Published on behalf of the Canadian Institute of Food Science and Technology by Elsevier Applied Science
Food Research International vol:89 issue:1 pages:689-700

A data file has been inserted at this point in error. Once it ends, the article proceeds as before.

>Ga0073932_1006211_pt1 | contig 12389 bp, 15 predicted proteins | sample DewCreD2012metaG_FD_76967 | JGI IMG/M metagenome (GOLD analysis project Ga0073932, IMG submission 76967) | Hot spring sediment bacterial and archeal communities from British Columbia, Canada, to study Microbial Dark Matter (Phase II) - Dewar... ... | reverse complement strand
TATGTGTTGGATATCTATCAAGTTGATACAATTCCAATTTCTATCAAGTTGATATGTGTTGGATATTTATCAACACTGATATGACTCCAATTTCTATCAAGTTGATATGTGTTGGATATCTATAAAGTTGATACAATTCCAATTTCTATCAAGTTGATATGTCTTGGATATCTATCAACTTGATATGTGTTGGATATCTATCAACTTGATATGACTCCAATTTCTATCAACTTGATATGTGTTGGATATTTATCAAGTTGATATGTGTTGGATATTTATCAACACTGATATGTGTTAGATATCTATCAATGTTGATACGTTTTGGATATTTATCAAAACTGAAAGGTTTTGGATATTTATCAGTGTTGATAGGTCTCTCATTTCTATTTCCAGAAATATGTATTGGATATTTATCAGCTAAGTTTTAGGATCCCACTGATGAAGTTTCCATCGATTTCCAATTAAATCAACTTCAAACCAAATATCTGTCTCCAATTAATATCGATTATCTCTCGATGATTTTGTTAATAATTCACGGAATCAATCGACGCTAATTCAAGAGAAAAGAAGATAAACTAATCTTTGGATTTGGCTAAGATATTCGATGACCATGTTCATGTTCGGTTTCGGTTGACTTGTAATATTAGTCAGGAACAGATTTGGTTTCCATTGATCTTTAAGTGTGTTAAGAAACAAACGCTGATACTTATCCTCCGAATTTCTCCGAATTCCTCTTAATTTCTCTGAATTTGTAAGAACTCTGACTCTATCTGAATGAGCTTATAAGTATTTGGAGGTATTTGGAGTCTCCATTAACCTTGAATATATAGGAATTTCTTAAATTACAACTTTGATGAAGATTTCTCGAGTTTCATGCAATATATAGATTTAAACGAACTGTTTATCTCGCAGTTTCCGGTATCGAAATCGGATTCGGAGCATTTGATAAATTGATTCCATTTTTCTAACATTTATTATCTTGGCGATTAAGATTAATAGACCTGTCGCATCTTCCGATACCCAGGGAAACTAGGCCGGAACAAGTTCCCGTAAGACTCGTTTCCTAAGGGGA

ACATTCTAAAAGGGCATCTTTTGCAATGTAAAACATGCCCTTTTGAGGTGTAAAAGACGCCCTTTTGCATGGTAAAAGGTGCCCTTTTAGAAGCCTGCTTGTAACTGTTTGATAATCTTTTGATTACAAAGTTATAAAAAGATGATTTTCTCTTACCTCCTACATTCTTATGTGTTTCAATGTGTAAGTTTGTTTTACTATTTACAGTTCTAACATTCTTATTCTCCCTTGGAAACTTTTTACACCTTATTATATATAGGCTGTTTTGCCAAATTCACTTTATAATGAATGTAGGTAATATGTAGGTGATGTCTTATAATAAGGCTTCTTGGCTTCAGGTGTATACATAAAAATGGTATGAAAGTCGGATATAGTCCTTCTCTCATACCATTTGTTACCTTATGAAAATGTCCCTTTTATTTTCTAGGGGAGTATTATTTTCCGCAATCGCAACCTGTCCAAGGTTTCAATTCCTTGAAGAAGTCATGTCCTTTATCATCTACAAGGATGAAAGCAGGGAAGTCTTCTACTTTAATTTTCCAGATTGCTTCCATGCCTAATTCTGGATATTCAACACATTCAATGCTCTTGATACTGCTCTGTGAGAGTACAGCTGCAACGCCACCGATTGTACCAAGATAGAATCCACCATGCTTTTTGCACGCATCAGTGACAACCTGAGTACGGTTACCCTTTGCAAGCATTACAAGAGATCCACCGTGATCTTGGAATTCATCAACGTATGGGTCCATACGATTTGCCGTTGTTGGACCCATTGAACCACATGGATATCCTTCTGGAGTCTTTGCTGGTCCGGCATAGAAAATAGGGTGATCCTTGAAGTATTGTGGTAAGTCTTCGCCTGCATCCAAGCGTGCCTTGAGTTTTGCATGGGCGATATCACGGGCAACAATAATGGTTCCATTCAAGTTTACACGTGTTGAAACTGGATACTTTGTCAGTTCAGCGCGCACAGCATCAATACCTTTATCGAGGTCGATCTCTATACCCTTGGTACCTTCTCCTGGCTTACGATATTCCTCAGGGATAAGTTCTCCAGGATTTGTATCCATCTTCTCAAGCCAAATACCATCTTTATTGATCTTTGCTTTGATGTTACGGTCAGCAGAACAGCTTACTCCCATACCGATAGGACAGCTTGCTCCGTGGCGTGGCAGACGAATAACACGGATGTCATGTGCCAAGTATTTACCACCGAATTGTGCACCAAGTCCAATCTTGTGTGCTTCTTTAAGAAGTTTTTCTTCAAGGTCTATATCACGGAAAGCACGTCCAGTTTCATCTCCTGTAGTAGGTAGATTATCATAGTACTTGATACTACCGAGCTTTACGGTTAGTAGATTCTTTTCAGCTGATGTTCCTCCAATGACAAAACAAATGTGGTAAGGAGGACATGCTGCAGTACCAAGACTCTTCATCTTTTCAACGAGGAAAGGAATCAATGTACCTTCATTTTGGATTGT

Temperature is an important food preservation factor, affecting microbial growth. Secondary predictive models can be used for describing the impact of this factor on microbial growth. In other words, the microbial behavior can be described in a dynamic environment with the use of a primary and secondary model. Two models for describing the effect of temperature on the microbial growth rate are the cardinal temperature model with inflection (CTMI) (Rosso et al., 1993) and its adapted version (aCTMI) (Le Marc et al., 2002). Although Escherichia coli is commonly modeled using CTMI, there are indications that aCTMI may be more appropriate (Van Derlinden and Van Impe, 2012a). For clarifying this, the method of Optimal experiment design for model discrimination (OED/MD) will be used in this work (Donckels et al., 2009; Schwaab et al., 2008). Results from an in silico study point out the required direction. Whereas the results of the in vivo study give a more realistic answer to the research question. Finally, discrimination unravelled the appropriate model for the needed use.